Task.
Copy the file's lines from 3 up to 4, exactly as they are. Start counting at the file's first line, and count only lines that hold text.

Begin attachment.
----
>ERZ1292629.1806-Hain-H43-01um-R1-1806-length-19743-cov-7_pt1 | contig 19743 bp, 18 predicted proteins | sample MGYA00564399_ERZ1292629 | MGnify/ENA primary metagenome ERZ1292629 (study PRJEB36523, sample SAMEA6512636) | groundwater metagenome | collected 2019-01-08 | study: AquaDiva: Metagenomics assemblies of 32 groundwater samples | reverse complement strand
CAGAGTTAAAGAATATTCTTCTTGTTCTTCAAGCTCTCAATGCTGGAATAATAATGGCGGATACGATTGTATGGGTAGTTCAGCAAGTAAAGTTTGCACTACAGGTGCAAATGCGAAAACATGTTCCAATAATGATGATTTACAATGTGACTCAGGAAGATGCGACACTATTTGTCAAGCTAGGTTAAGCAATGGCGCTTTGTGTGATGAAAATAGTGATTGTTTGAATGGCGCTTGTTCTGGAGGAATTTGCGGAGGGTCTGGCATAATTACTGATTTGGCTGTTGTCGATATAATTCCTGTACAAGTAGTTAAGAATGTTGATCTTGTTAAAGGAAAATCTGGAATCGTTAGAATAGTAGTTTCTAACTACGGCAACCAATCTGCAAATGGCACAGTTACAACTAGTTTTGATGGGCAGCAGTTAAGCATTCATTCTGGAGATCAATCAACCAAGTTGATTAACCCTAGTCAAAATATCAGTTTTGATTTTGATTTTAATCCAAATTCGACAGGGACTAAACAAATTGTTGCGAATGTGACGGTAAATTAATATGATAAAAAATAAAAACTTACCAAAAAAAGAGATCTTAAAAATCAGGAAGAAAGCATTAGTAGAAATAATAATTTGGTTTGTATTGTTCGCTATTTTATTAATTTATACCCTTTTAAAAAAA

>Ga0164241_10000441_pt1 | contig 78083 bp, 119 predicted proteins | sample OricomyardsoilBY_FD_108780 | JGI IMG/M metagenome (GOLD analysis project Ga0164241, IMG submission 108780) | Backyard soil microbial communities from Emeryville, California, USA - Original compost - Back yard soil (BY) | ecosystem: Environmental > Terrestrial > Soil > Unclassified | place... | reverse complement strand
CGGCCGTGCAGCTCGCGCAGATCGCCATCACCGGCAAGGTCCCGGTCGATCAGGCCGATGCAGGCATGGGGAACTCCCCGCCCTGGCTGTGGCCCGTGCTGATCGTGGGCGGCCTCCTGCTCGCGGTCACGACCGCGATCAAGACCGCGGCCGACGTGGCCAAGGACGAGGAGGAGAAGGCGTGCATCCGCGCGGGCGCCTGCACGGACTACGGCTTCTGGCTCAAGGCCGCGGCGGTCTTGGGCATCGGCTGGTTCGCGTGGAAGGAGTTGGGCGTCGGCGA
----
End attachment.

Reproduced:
>Ga0164241_10000441_pt1 | contig 78083 bp, 119 predicted proteins | sample OricomyardsoilBY_FD_108780 | JGI IMG/M metagenome (GOLD analysis project Ga0164241, IMG submission 108780) | Backyard soil microbial communities from Emeryville, California, USA - Original compost - Back yard soil (BY) | ecosystem: Environmental > Terrestrial > Soil > Unclassified | place... | reverse complement strand
CGGCCGTGCAGCTCGCGCAGATCGCCATCACCGGCAAGGTCCCGGTCGATCAGGCCGATGCAGGCATGGGGAACTCCCCGCCCTGGCTGTGGCCCGTGCTGATCGTGGGCGGCCTCCTGCTCGCGGTCACGACCGCGATCAAGACCGCGGCCGACGTGGCCAAGGACGAGGAGGAGAAGGCGTGCATCCGCGCGGGCGCCTGCACGGACTACGGCTTCTGGCTCAAGGCCGCGGCGGTCTTGGGCATCGGCTGGTTCGCGTGGAAGGAGTTGGGCGTCGGCGA